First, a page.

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 Post subject: Telescope or Binoculars?
PostPosted: June 17th, 2011, 2:33 am 
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Joined: May 20th, 2011, 1:49 pm
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Which do you enjoy more? Observing through a telescope, or a pair of binoculars?


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PostPosted: June 20th, 2011, 1:28 pm 
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Joined: October 12th, 2009, 10:35 pm
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Location: Baton Rouge
It depends on what you're looking at. If I'm looking at planets, nebulae or globular clusters...definitely telescope. I like binoculars for some of the larger open clusters, Omega Centauri, and sometimes the Moon.


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PostPosted: February 23rd, 2012, 6:35 pm 
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Binoculars definitely have an advantage when it comes to viewing large-angular fields, say to ½º to 2º. Any hand-held binoculars should be no more than 10x--12x if you really want a challenge. After that, I'd use a tool like the Sky Window.

Binoculars are wonderful for such lunar features as the Bay of Rainbows and rays.


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PostPosted: February 24th, 2012, 1:51 am 
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Joined: October 12th, 2009, 10:35 pm
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After receiving a pair of 20x80 binos for Christmas, I have new perspective.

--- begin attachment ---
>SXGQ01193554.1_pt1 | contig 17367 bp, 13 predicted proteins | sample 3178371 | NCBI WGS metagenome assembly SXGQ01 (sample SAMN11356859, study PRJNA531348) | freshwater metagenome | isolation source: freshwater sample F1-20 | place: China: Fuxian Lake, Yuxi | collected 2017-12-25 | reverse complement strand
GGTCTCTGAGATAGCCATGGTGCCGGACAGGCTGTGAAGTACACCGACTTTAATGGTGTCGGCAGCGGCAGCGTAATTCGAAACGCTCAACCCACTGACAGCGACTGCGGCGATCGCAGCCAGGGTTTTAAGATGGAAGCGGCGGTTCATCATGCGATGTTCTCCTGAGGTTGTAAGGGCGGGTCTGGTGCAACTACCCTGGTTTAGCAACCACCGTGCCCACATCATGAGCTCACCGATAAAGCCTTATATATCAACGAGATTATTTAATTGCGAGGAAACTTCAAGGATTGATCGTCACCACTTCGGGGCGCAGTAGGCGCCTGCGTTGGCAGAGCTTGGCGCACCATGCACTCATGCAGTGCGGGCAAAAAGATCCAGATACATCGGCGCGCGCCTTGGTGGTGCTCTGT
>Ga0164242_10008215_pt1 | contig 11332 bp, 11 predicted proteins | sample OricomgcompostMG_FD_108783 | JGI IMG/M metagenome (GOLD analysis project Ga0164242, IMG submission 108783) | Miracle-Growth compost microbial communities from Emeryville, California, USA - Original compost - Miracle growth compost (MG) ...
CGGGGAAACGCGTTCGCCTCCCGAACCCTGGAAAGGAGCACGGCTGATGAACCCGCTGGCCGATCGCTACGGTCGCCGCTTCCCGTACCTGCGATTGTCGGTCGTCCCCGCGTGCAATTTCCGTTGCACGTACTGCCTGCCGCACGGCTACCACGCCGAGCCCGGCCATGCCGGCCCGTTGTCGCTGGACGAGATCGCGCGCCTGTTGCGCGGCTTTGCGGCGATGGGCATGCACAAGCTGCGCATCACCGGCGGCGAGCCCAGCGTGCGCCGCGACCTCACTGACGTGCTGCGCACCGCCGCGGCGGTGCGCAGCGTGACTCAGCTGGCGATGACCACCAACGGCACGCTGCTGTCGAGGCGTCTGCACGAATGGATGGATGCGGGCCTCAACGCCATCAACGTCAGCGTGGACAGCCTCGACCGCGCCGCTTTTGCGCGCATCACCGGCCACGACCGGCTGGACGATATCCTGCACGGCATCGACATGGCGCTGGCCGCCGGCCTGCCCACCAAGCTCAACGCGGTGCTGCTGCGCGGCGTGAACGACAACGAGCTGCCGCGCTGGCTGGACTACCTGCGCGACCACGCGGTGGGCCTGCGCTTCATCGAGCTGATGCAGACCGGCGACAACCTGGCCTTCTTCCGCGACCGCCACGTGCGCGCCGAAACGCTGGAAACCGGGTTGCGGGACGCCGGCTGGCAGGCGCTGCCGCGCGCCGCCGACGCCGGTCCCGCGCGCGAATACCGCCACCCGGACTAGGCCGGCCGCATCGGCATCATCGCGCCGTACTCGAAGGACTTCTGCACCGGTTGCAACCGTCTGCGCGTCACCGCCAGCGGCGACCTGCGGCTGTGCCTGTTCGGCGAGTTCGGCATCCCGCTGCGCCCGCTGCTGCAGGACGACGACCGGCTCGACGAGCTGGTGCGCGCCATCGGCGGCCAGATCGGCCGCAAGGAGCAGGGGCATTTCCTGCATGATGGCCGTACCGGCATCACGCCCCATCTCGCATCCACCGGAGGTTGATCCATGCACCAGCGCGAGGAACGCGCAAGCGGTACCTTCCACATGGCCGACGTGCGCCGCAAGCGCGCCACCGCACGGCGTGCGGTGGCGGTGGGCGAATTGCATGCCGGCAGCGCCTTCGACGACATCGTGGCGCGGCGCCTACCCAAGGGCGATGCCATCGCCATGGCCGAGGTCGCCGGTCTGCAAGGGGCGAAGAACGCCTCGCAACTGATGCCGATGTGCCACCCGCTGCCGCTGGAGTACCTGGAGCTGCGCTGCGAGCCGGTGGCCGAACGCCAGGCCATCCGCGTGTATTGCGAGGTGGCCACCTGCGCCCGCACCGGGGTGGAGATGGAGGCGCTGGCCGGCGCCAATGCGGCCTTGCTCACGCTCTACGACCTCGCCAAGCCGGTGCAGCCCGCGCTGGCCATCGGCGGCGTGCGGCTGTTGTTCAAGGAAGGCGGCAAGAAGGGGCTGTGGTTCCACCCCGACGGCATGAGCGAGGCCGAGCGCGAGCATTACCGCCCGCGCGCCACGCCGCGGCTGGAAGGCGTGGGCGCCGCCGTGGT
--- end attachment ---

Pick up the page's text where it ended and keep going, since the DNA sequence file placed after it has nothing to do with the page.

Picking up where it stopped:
I still prefer the scope for planets, nebulae, and some clusters; but I can't begin to describe what a difference it was looking at some of the familiar (to me) clusters like M41, M35, M36, 37 and 38 through the binos from a dark sky. The wide field of view coupled with a dark sky allowing me to see so many stars in the clusters was just amazing.

Being 20x80's they are a bit big and cumbersome. As Chris mentioned, they pose a challenge as hand-held binos. However, I have found that holding them closer to the objective lenses while I lie back in my observing chair I am able to keep them relatively steady. (More than steady enough to pick out the clusters I've been targeting.) It's nice to have them unfettered so you can easily pan around the sky. If I land on an object I want to look at for a longer length of time, or in more detail than my slightly shaking hands can manage, I have a good tripod mount nearby.

Short story...if you don't have a pair of binos, get a pair. You won't be disappointed. (Plus, they come in almost any price range. Normally I would advise against cheap stuff like you might find at your local big-box store, but sometimes they can actually be OK. They aren't going to rival a nice pair by a well known and respected company, but you'll probably get a decent amount of enjoyment out of them. The Astronomical League even has a statement in their Binocular Messier Club observing page stating that to prove that anyone could do the club, they completed their list with a pair of binos they picked up at Walmart for $19.99. (I'm sure they were viewing from a decent dark sky, though, although I don't remember if that was mentioned.) The saying is, "You get what you pay for." But I guess if you have NO binos and $20 lying around, that MAY be enough for some decent views of the Moon and some clusters :)

Also, I wouldn't go for anything less than 10x50's, probably. At least on the "x50" side. You want those objective lenses to be big enough to let in enough light to see stuff in the night sky.


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PostPosted: November 11th, 2013, 10:57 pm 
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Joined: October 12th, 2009, 3:28 pm
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Two upcoming HRPO lectures should help those who are asking this question right now.